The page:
Lauren Bush, Wichita, KS - Legally Blind—Retinitis Pigmentosa and Bardet-Biedl Syndrome
Growing up in Wichita, Lauren Bush, has been involved with Envision since a young girl. From clinical services that have taught her Braille and to navigate the public bus system, to support programs like Envision Arts and the Golf Clinic, they have all fostered her independence and have improved her life overall. Bush has always been inspired and fascinated by Anime, so much so, that she began to develop her own characters and stories to go along with them. Inspired by her classmates, Bush decided to make a wall tapestry depicting two of her most common characters from her storybook while integrating Japanese inspired textiles into the overall design. Bush is now a student at Butler Community College and will pursue a path in culinary arts.
Kathleen McGee, Lawrence, KS
I am disabled but love to draw free hand, pen and ink, and oil pastel, birds especially. I love hummingbirds. I have some vision impairment so I use a magnifying glass and bright light to paint my pictures and draw feather details.
Ann Byington, Topeka KS
I suffer from retinopathy of prematurity, a retinal disease that mimics diabetic retinopathy. For all practical purposes, I have been blind since birth, though I have light perception in my right eye, which is somewhat useful on sunny days. I have been a Talking Book reader since 1954 or 1955. I don’t fall asleep without hearing a Talking Book. I learned to knit in my 20s and have made many afghans and baby blankets. Several years ago I found a pattern for knitting jingle bell Christmas ornaments which contained a jingle bell. I wanted to make a garland having the bells knitted into it, but when I strung the bells on yarn to be knitted, it got quite tangled. The current garland is an outgrowth of that design. I can now download knitting books from the NLS BARD website and read them on my Braille Sense note taker.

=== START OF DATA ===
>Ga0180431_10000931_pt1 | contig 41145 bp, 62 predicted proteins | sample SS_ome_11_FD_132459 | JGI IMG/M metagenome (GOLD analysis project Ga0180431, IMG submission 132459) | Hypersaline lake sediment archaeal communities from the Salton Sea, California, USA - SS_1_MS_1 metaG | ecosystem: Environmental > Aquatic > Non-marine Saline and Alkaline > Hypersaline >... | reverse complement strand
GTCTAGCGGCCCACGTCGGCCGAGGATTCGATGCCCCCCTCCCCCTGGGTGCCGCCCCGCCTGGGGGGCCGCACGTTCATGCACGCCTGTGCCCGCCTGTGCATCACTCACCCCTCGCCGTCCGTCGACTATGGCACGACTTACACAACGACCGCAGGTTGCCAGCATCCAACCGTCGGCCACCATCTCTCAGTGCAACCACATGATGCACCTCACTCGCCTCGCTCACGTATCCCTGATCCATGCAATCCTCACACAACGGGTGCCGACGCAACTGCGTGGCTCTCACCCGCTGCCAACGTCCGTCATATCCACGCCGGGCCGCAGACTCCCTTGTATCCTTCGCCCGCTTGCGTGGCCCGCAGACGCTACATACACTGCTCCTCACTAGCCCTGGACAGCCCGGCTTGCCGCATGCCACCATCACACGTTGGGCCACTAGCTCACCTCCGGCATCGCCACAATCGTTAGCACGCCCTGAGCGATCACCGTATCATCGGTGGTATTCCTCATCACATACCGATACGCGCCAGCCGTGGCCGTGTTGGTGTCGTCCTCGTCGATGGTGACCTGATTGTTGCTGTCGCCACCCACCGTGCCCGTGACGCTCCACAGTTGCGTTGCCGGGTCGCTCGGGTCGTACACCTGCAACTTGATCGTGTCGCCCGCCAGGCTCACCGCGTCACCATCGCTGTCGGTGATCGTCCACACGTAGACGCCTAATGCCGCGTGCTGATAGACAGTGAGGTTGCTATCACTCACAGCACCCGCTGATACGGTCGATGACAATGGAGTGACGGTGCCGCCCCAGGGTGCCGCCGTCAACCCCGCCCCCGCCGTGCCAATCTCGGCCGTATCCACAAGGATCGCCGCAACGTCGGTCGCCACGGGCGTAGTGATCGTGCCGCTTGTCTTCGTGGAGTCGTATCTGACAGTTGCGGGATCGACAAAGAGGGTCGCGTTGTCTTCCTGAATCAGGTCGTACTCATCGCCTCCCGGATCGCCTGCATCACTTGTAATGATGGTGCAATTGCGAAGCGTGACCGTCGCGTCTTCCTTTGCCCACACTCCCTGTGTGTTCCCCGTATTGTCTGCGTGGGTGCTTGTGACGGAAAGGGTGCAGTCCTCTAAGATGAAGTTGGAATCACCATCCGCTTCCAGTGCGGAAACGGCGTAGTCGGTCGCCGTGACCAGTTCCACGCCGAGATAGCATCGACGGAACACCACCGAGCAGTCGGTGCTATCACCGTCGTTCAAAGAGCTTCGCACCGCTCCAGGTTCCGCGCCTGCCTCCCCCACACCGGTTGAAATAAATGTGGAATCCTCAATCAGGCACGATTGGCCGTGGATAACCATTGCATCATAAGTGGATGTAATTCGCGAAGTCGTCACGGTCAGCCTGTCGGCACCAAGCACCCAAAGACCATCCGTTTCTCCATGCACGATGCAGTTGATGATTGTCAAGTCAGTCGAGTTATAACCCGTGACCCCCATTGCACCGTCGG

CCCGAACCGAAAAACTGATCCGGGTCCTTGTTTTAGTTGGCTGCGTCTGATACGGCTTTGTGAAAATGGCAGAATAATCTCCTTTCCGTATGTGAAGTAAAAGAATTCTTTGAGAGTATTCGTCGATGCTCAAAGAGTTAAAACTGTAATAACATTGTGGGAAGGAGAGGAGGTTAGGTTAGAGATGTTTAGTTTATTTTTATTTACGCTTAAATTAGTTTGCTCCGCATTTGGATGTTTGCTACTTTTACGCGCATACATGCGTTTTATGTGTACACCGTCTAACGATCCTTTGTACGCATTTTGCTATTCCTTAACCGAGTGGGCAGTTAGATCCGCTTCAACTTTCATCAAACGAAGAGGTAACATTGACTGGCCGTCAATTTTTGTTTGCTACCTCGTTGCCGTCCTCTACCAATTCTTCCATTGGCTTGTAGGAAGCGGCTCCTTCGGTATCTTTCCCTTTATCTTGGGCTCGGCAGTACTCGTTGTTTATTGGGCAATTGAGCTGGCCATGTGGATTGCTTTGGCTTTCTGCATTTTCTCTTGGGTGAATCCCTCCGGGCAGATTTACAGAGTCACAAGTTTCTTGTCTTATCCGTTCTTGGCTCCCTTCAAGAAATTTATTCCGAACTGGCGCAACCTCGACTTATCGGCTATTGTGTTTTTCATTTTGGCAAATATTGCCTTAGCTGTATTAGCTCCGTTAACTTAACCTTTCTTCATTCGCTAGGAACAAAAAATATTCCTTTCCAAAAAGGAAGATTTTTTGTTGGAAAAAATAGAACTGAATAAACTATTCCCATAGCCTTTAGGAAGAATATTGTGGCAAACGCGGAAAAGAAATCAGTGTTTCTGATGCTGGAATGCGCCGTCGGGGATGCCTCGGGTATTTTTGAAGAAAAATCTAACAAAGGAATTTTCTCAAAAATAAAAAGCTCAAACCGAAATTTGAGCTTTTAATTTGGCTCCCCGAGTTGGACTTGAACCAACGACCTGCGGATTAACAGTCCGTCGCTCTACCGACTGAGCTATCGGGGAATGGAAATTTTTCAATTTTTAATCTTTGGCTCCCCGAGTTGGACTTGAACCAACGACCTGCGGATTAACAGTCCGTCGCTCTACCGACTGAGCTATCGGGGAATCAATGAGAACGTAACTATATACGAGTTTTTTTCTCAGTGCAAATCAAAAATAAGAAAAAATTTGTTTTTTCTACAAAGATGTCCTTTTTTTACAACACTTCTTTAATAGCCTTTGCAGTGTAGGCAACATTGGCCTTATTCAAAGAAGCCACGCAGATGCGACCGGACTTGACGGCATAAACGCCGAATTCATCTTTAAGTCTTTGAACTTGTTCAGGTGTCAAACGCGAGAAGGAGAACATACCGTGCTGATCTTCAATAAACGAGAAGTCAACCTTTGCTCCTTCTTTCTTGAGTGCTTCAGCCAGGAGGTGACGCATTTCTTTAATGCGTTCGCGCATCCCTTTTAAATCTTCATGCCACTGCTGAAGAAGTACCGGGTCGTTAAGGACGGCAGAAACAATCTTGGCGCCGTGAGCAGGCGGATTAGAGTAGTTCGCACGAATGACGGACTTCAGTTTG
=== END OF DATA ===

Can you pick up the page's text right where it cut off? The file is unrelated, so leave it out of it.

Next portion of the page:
Sherry Worth, Wichita, KS - Legally Blind—Retinitis Pigmentosa and Cataracts
Sherry, whose passion for leisure arts is what initially inspired her to joining Envision Arts, an art program for individuals of all ages who are blind or visually impaired, would find herself diving deep into quilt making and pushing like the Warhol Inspired quilt of her dog, Cinnamon. Worth is also known for picking up electric saws and sanders to create tactile works of art out of wood and has made numerous life-size, Wichita flags, as a way for those who are visually impaired to feel the flag and to understand the symbolism behind each design element. The Aloft Wichita Northeast hotel has had one on display since it opened in 2017.
Dana Smith, Wichita, KS Total Blind—Peter’s Anomaly
Dana Smith was born blind with an eye condition known as Peter’s Anomaly, and was raised on a reservation in Oklahoma by her grandmother who taught her to believe that her blindness was a gift, not a disability. In 2007, she moved to Kansas after graduating from the Oklahoma School for the Blind and joined the Envision Arts Program in Wichita, Kansas in 2013. “My grandmother fostered my creativity through storytelling and teaching me to learn about arts and crafts as a way to express my active imagination.” Smith is proud to pass down what she learned as a child to her son, Anthony, that she raises with her partner, Ryan, and guide dog, Tessa.
Becca Resner, Emporia, KS
Becca was born in Wichita. She lead a normal life until a car-bike accident at the age of 10 put her in the hospital. She lost most the vision in her left eye, due to nerve damage. Her nerve has healed somewhat and restored partial vision to that eye. Becca loves photography, reading, and riding her bike. Talking Books has helped her "read" when her double vision is bad, which makes concentrating on a page difficult.